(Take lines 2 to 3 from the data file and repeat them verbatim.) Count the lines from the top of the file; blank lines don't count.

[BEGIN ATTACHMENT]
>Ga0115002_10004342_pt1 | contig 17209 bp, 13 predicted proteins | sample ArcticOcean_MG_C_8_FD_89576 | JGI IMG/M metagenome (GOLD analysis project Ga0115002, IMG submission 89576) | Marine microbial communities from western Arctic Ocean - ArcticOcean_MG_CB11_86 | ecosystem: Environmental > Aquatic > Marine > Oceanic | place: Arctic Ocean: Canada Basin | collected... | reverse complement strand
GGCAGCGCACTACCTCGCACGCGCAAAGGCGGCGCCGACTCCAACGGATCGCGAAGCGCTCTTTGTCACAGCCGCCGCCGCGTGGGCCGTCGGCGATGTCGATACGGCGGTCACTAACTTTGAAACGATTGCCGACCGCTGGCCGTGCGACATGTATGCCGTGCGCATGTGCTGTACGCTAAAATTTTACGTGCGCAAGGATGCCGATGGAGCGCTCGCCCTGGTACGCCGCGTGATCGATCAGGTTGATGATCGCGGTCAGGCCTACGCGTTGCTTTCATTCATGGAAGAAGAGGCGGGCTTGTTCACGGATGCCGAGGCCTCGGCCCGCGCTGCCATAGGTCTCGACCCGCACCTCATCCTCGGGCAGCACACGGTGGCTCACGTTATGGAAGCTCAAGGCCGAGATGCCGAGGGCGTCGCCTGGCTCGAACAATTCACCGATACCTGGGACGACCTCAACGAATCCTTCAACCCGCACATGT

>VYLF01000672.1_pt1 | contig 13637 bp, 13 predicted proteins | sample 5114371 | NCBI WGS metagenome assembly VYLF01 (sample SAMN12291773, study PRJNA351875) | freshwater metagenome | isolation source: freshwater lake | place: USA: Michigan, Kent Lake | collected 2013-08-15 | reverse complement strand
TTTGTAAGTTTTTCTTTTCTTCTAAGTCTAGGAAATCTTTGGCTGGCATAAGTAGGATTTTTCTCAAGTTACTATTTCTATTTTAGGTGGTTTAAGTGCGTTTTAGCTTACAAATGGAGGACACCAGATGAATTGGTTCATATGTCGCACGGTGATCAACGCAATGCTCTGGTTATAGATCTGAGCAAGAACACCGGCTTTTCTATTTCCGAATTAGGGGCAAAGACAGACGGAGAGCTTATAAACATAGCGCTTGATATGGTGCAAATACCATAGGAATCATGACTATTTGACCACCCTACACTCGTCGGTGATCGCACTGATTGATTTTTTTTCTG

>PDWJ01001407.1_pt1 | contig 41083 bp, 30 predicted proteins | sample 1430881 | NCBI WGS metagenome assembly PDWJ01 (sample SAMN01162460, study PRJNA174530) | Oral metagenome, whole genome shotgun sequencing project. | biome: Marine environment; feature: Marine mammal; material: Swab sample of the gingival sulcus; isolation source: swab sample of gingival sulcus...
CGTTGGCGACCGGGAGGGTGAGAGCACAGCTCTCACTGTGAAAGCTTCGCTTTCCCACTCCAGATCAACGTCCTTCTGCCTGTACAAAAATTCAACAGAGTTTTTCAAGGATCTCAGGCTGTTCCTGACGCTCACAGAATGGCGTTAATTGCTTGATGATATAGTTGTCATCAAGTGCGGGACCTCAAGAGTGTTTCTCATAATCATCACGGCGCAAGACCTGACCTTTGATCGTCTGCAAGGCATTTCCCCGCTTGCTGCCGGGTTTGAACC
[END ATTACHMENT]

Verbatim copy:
GGCAGCGCACTACCTCGCACGCGCAAAGGCGGCGCCGACTCCAACGGATCGCGAAGCGCTCTTTGTCACAGCCGCCGCCGCGTGGGCCGTCGGCGATGTCGATACGGCGGTCACTAACTTTGAAACGATTGCCGACCGCTGGCCGTGCGACATGTATGCCGTGCGCATGTGCTGTACGCTAAAATTTTACGTGCGCAAGGATGCCGATGGAGCGCTCGCCCTGGTACGCCGCGTGATCGATCAGGTTGATGATCGCGGTCAGGCCTACGCGTTGCTTTCATTCATGGAAGAAGAGGCGGGCTTGTTCACGGATGCCGAGGCCTCGGCCCGCGCTGCCATAGGTCTCGACCCGCACCTCATCCTCGGGCAGCACACGGTGGCTCACGTTATGGAAGCTCAAGGCCGAGATGCCGAGGGCGTCGCCTGGCTCGAACAATTCACCGATACCTGGGACGACCTCAACGAATCCTTCAACCCGCACATGT

>VYLF01000672.1_pt1 | contig 13637 bp, 13 predicted proteins | sample 5114371 | NCBI WGS metagenome assembly VYLF01 (sample SAMN12291773, study PRJNA351875) | freshwater metagenome | isolation source: freshwater lake | place: USA: Michigan, Kent Lake | collected 2013-08-15 | reverse complement strand